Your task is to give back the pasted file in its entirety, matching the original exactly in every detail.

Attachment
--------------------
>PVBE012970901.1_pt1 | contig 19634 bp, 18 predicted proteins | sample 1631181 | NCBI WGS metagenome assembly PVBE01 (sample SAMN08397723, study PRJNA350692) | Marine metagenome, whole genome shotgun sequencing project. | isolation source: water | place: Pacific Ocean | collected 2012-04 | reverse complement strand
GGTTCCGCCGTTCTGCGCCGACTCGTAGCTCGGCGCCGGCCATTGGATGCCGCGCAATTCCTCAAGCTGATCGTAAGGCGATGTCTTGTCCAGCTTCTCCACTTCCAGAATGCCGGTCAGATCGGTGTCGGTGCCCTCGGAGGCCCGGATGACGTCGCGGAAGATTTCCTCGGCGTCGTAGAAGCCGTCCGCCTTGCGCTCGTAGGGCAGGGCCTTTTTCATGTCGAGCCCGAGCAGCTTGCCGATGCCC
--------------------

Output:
>PVBE012970901.1_pt1 | contig 19634 bp, 18 predicted proteins | sample 1631181 | NCBI WGS metagenome assembly PVBE01 (sample SAMN08397723, study PRJNA350692) | Marine metagenome, whole genome shotgun sequencing project. | isolation source: water | place: Pacific Ocean | collected 2012-04 | reverse complement strand
GGTTCCGCCGTTCTGCGCCGACTCGTAGCTCGGCGCCGGCCATTGGATGCCGCGCAATTCCTCAAGCTGATCGTAAGGCGATGTCTTGTCCAGCTTCTCCACTTCCAGAATGCCGGTCAGATCGGTGTCGGTGCCCTCGGAGGCCCGGATGACGTCGCGGAAGATTTCCTCGGCGTCGTAGAAGCCGTCCGCCTTGCGCTCGTAGGGCAGGGCCTTTTTCATGTCGAGCCCGAGCAGCTTGCCGATGCCC